I am one of the fortunate few (million) who did not have to learn English, but rather grew up with it as a ‘natural’ thing – it was the only language in my environment.
I say that because i think if i grew up with another language as my initial one i would never be able to figure out how to speak or use English correctly because every ‘rule’ it has gets broken, often in more than one way.
My current confusion* (i’ve had many, and, as i said, i grew up only speaking and writing English – and i am pretty good at it if i do say so myself! 😉 ) has to do with the two letters ‘G’ and ‘H’
Put them together and you can make the word ‘Ghost’ – the G is ‘hard’, as in Dog, and the h is ‘silent’, the start of Ghost sounds the same as the start of gold or, well… just Go!
So gh makes a guh sound…. like g does in go or good. But then we get caught out trying to use gh as ‘guh’ when it sounds like absolutely nothing at all (both g and h are silent in the word ‘caught’ above). Why would you spell a word with two silent letters in the middle of it? Surely we are smart enough to see straight through that rubbish?
Waitaminit! enough? straight?? through??? FF and silent now?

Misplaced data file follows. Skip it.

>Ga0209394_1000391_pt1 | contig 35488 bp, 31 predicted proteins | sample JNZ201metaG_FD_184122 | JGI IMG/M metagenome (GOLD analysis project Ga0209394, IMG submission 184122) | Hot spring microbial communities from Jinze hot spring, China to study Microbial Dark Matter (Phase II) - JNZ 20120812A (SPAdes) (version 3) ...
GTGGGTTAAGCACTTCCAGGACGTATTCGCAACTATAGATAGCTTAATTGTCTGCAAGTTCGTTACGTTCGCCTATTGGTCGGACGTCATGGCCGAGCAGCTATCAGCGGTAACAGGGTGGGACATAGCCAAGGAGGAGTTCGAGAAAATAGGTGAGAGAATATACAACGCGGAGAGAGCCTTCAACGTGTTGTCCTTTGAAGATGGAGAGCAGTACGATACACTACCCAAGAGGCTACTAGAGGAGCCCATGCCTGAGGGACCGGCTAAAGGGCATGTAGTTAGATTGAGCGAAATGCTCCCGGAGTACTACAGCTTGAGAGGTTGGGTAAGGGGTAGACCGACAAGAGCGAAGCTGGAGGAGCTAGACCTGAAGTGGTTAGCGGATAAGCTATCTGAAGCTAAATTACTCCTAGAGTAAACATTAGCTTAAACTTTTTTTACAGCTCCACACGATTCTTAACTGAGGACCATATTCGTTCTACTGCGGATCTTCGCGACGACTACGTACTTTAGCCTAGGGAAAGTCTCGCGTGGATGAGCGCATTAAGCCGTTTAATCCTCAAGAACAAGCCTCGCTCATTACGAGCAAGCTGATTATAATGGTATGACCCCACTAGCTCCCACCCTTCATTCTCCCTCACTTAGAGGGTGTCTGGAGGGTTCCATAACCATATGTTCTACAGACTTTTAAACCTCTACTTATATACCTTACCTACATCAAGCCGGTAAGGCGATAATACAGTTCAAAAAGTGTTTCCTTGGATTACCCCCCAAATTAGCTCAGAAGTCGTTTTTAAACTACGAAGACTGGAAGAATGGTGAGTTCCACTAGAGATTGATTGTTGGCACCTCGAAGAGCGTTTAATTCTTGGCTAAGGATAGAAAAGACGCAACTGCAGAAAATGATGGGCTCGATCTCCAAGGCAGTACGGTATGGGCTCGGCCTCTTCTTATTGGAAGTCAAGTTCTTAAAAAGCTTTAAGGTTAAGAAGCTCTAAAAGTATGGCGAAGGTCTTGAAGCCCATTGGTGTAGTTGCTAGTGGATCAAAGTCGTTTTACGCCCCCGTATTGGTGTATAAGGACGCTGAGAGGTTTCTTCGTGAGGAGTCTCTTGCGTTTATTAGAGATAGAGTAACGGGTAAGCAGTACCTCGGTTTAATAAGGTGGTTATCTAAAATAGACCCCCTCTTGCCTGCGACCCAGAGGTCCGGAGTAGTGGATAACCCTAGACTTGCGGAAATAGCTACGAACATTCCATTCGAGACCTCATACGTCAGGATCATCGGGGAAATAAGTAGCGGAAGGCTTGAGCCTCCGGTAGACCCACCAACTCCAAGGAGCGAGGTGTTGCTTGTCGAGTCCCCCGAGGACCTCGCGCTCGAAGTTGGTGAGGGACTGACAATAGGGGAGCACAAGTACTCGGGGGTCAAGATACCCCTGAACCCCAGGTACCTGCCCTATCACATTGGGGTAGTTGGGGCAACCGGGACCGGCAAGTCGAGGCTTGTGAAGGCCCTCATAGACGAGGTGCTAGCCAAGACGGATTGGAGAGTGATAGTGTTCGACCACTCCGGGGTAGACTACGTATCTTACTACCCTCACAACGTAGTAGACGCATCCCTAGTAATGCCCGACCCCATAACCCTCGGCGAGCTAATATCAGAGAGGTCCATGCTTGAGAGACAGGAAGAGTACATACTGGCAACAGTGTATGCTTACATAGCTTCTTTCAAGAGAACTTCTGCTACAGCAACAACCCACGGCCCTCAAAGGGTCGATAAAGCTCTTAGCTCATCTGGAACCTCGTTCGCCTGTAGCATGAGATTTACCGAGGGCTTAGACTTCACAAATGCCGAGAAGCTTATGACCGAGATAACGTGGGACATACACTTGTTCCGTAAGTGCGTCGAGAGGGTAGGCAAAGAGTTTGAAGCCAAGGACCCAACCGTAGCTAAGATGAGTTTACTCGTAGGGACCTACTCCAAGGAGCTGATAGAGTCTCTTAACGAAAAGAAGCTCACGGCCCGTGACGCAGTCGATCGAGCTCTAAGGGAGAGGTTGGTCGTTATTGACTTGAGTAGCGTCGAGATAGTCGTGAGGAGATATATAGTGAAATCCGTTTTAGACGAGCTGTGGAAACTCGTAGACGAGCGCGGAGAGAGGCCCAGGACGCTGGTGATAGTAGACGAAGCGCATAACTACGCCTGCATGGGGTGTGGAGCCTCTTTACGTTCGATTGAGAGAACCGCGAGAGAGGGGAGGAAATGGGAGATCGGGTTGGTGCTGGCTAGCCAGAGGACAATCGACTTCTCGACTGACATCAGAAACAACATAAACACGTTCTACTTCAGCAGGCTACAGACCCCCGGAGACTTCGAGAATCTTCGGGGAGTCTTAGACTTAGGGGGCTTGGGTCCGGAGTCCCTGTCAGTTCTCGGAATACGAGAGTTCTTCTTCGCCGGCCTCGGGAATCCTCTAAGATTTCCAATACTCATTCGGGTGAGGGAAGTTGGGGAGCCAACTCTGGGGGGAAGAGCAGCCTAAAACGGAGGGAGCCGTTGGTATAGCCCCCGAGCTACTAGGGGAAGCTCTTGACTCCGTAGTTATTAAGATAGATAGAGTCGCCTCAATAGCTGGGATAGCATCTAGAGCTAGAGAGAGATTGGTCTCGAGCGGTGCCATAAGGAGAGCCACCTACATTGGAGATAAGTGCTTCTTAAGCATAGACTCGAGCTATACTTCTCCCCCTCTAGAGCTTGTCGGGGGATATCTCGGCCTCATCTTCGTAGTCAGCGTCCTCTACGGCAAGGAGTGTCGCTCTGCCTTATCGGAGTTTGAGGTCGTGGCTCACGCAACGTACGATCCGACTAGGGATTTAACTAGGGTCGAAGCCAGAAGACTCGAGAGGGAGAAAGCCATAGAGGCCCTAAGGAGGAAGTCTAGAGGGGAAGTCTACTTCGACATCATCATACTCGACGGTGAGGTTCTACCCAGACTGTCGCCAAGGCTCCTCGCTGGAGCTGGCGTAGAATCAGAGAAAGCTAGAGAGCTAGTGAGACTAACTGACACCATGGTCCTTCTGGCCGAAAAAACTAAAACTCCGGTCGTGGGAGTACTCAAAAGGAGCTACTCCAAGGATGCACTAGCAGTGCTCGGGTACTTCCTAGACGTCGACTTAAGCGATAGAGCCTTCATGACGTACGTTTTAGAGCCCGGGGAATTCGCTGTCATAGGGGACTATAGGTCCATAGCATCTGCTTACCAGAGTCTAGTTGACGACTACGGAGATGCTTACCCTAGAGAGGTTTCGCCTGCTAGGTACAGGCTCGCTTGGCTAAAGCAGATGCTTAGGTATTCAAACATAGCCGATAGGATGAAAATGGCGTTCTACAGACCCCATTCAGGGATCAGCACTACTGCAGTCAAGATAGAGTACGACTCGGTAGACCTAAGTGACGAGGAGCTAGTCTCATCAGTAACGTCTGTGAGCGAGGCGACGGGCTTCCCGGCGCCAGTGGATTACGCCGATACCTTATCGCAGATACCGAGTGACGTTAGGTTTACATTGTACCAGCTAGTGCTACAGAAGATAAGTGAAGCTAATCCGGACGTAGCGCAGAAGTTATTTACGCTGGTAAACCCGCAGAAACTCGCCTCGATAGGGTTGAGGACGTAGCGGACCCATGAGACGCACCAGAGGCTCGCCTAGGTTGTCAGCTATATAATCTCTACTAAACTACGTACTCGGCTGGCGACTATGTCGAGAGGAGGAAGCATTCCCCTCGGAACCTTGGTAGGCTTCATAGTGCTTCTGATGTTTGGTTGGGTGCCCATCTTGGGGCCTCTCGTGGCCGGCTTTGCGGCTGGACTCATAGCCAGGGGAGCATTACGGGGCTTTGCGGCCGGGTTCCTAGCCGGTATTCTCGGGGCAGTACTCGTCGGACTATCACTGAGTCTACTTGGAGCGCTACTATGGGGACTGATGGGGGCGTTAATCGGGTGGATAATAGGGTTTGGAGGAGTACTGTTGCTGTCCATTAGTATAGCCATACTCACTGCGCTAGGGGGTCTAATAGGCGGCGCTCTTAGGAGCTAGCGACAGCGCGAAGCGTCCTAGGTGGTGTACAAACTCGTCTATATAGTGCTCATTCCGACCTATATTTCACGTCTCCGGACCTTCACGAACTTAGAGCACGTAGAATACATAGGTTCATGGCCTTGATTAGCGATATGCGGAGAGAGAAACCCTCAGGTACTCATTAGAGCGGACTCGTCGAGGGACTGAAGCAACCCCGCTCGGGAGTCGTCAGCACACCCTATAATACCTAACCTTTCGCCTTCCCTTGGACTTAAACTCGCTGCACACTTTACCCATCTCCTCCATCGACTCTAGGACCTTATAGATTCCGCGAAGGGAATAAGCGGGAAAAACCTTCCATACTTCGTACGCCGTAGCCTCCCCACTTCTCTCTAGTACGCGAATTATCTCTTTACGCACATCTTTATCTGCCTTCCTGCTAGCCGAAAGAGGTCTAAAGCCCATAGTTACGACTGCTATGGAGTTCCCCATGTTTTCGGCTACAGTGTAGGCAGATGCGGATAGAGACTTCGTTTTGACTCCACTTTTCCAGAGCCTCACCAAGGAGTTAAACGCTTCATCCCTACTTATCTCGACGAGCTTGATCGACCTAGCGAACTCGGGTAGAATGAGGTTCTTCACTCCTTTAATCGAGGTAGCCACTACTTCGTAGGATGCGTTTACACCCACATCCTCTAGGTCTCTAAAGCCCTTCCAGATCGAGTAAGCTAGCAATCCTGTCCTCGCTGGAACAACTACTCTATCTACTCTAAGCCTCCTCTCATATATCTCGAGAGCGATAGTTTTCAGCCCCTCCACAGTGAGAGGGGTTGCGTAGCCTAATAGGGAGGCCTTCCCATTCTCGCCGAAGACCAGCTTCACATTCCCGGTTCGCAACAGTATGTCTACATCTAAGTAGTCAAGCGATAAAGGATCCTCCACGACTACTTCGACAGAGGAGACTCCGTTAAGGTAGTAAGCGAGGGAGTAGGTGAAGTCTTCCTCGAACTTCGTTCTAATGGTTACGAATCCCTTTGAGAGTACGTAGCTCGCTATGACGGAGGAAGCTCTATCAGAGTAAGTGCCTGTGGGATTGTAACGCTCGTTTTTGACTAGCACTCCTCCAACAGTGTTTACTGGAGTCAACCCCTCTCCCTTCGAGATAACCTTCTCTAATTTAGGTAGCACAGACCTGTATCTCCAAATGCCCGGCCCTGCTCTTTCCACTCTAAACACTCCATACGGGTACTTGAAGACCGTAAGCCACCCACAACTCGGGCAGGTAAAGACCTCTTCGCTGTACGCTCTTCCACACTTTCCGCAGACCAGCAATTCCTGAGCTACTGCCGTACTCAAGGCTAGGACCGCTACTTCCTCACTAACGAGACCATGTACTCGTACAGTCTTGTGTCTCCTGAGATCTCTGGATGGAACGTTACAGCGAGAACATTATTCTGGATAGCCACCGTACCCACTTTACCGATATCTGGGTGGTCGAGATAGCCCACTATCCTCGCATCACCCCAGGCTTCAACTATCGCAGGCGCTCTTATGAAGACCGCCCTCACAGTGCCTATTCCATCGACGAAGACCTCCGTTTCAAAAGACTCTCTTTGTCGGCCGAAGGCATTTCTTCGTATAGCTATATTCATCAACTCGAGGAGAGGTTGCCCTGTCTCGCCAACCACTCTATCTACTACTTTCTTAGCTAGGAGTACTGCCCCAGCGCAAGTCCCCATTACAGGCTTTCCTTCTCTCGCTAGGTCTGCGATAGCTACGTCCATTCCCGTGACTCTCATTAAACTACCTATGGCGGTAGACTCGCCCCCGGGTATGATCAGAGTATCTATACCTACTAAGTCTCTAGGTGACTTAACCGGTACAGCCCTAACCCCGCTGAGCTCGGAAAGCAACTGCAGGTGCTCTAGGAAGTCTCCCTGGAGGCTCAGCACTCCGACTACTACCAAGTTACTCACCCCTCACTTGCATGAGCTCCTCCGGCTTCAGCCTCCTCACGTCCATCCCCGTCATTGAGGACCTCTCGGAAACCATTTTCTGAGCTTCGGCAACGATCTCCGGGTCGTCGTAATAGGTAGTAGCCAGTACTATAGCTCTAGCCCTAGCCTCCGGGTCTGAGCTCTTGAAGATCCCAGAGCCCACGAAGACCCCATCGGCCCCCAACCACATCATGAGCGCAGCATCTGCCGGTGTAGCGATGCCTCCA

“The Grey Ghost was caught and thought he had been through quite enough so he decided to play tough and stayed silent – like g and h are when together (three times) in this sentence.”
And just why does ‘caught’ and ‘taught’ rhyme with ‘ought’ and ‘bought’? Is it a-ught or o-ught? Seemingly it is both.
Then we have Egghead and Bighead (guh-huh) and (admittedly an adopted word from a different language) Yoghurt (a ‘gg’ – guhguh – sound).
So two letters in English can either sound like a single hard g (ghost) a double gg (yoghurt), a double ff (rough, tough or enough – like fluff!), a g-h (bighead) and also be completely silent. (fought or thought!) Five ways to say the same two consecutive letters?
On the same subject: Why does ‘bought’ rhyme with ‘rort’ but ‘bough’ ryhmes with ‘cow’?
And then just why does ‘thought’ also rhyme with ‘rort’ but ‘though’ rhymes with ‘throw’ and not rhyme with ‘cough’ or ‘cow’?
Rules? What Rules!
*A previous confusion covered the more than 30 different spellings of the ‘oo’ sound in English… you can find it here: An-english-view-or-views-of-english-even (Opens in a new window).